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J Allergy Clin Immunol. 1997 Feb;99(2):254-60.

Increases in IL-12 messenger RNA+ cells accompany inhibition of allergen-induced late skin responses after successful grass pollen immunotherapy.

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Department of Medicine and Pathology, Meakins Christie Laboratory, McGill University, Montreal, Canada.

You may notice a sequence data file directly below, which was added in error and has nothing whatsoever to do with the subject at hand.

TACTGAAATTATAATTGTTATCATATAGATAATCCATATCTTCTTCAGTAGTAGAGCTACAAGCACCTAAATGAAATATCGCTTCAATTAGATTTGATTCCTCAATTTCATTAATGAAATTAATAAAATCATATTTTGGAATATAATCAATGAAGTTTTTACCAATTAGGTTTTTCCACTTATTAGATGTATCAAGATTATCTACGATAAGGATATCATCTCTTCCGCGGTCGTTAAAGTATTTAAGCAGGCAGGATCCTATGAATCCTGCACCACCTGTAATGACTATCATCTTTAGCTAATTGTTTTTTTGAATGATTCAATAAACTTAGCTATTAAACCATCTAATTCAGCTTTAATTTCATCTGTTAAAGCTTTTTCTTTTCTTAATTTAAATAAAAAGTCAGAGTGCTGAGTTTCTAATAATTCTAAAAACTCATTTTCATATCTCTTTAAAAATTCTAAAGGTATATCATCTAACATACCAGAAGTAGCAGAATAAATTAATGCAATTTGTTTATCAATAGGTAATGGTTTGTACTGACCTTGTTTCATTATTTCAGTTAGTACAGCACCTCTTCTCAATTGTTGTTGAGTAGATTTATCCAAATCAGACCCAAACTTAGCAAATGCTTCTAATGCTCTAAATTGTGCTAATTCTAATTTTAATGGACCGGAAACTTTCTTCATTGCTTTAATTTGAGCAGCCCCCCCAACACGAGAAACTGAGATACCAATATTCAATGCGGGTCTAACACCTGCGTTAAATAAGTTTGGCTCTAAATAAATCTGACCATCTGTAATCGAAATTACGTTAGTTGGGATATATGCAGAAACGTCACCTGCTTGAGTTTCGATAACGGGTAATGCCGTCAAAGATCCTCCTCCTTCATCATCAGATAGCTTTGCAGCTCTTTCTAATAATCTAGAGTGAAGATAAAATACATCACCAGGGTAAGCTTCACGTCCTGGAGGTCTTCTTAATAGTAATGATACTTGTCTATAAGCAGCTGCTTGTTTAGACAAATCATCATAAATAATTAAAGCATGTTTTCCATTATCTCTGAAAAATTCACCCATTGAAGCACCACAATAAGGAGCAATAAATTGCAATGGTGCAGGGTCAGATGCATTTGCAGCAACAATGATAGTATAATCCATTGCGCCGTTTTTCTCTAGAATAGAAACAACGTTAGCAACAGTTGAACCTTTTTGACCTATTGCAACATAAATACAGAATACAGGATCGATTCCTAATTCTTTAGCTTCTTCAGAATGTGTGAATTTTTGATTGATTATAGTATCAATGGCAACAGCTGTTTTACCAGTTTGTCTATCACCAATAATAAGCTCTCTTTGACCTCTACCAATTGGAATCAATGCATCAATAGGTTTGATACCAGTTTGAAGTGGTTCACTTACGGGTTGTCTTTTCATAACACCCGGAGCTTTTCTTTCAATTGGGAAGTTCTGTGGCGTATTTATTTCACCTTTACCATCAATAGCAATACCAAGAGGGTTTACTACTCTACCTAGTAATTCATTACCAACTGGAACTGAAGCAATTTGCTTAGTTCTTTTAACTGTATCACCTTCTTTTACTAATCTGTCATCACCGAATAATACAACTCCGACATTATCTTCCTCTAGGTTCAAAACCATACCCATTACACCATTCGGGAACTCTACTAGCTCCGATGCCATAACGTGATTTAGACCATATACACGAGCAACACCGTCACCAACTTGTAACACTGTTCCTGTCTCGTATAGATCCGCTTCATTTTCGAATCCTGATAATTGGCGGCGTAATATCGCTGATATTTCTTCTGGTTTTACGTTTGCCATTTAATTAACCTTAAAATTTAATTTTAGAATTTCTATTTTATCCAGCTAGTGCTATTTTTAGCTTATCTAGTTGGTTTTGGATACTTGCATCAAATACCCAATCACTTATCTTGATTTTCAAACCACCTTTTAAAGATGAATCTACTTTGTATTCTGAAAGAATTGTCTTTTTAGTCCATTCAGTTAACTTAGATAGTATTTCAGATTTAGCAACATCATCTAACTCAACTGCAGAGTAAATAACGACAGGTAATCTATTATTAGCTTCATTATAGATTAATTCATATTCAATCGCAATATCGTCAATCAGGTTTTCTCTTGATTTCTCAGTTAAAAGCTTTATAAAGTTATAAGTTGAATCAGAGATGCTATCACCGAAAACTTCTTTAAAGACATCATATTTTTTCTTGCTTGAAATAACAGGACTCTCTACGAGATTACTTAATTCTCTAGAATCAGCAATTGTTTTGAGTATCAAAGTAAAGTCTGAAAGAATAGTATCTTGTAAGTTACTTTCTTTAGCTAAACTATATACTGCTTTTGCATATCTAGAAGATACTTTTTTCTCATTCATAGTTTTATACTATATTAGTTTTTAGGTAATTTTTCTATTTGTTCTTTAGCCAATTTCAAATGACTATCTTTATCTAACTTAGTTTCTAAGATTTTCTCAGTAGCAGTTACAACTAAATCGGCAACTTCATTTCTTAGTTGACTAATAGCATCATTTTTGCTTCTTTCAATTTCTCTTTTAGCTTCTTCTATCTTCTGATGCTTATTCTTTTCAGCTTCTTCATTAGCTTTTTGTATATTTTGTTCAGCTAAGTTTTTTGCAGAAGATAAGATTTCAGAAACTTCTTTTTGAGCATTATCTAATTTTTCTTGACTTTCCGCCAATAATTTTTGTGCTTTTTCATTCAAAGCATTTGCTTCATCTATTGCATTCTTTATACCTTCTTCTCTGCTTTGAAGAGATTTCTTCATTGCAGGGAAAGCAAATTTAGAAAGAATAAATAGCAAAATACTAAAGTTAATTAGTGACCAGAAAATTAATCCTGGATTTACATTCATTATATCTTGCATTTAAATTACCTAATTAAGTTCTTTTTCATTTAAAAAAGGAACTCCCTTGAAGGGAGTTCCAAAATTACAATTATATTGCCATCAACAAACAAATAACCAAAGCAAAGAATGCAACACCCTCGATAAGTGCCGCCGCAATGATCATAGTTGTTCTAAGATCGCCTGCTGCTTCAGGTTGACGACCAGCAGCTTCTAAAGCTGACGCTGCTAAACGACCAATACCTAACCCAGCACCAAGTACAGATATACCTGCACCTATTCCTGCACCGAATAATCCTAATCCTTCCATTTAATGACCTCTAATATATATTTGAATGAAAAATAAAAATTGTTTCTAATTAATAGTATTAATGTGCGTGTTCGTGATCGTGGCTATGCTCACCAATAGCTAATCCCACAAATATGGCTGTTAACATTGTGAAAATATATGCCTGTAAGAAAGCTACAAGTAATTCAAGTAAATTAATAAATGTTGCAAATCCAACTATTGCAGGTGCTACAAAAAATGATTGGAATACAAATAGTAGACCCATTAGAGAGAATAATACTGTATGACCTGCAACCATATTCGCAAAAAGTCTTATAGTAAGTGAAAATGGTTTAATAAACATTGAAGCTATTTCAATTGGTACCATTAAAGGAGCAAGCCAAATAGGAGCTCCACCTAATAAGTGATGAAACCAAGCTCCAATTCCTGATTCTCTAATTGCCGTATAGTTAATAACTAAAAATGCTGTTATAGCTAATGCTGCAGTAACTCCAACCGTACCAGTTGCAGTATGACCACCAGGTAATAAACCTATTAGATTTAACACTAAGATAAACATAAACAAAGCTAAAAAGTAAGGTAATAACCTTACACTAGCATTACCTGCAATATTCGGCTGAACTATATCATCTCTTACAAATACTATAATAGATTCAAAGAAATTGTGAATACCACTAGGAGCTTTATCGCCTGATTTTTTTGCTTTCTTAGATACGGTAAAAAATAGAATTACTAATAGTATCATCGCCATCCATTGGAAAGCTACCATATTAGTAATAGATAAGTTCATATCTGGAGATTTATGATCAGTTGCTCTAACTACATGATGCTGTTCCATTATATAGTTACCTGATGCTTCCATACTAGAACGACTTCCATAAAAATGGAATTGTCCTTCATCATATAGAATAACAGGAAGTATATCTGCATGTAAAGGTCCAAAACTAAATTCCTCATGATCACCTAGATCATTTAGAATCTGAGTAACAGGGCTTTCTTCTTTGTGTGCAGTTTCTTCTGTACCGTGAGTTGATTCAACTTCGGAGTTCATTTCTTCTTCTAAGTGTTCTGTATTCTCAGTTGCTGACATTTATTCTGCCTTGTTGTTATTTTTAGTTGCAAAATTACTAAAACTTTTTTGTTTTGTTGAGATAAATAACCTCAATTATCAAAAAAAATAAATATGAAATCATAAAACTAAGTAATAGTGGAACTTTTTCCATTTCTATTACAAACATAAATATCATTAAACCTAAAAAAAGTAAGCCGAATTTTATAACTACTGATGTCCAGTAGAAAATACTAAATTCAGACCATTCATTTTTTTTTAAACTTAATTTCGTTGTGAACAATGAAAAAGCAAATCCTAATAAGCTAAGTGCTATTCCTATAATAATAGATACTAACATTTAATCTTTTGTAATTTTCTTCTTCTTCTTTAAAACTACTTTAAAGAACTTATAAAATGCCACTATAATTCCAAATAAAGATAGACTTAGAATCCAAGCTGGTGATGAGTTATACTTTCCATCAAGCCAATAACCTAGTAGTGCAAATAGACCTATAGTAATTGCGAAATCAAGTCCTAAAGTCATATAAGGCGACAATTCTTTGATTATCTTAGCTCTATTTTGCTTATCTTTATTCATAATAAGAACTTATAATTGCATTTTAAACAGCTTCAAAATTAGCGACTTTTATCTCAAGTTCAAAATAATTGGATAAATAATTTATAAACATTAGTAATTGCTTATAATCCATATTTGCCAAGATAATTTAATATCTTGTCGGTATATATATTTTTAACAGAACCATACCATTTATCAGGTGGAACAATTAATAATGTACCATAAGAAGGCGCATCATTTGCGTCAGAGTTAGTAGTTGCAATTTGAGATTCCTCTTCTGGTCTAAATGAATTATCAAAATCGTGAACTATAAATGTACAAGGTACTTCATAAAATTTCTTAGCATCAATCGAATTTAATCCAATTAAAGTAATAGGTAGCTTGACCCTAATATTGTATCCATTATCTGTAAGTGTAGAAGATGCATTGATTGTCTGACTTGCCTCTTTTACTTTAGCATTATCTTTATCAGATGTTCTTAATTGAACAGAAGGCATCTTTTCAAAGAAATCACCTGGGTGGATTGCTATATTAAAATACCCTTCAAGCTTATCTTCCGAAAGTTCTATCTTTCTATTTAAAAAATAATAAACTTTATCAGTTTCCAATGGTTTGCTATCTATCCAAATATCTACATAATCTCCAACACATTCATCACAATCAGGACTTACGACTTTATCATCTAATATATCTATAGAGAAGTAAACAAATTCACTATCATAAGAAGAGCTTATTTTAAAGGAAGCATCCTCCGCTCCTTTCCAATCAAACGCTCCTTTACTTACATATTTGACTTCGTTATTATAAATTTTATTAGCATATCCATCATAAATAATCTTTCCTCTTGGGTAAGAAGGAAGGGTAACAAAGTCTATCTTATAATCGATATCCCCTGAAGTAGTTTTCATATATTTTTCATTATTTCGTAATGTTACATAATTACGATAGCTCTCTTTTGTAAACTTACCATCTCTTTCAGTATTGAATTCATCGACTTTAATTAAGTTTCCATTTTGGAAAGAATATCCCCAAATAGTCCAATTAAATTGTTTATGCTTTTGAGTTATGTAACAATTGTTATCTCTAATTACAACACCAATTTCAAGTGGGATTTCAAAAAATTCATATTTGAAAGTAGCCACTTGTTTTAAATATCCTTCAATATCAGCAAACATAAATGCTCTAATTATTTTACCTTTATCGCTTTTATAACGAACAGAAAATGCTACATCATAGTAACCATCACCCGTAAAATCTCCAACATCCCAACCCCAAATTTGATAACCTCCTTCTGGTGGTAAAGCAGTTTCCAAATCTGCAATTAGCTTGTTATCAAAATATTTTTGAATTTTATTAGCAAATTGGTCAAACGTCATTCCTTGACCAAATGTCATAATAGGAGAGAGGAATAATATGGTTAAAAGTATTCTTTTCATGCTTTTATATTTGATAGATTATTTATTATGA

IL-12, a novel cytokine produced by tissue macrophages and B lymphocytes, stimulates proliferation of TH1-type T lymphocytes. We recently showed that in patients with summer hay fever, immunotherapy was effective and was associated with inhibition of allergen-induced late skin responses and increases in local interferon-gamma messenger RNA-positive cells. In this study 10 patients were reassessed after 4 years of immunotherapy and compared with 10 untreated patients with hay fever. Intradermal grass pollen challenge was performed, the late response was measured, and biopsies were performed at 24 hours. In situ hybridization of biopsy sections was performed by using a riboprobe coding for IL-12 mRNA. When immunotherapy and control subjects were compared, there was a marked reduction in the size of the late skin response (p = 0.0001). Significant increases in allergen-induced IL-12 mRNA+ cells in cutaneous biopsy specimens occurred only in the immunotherapy-treated group (all 10 patients, p = 0.002). At allergen-challenged sites, IL-12+ cells correlated positively with interferon-gamma + cells (r = 0.64, p < 0.05) and inversely with IL-4+ cells (r = -0.67, p < 0.05). The principal cell source (55% to 80%) of IL-12 message was the tissue macrophage (CD68+ cells). We suggest that IL-12 may promote TH1 responses and inhibit late-phase responses after successful immunotherapy.

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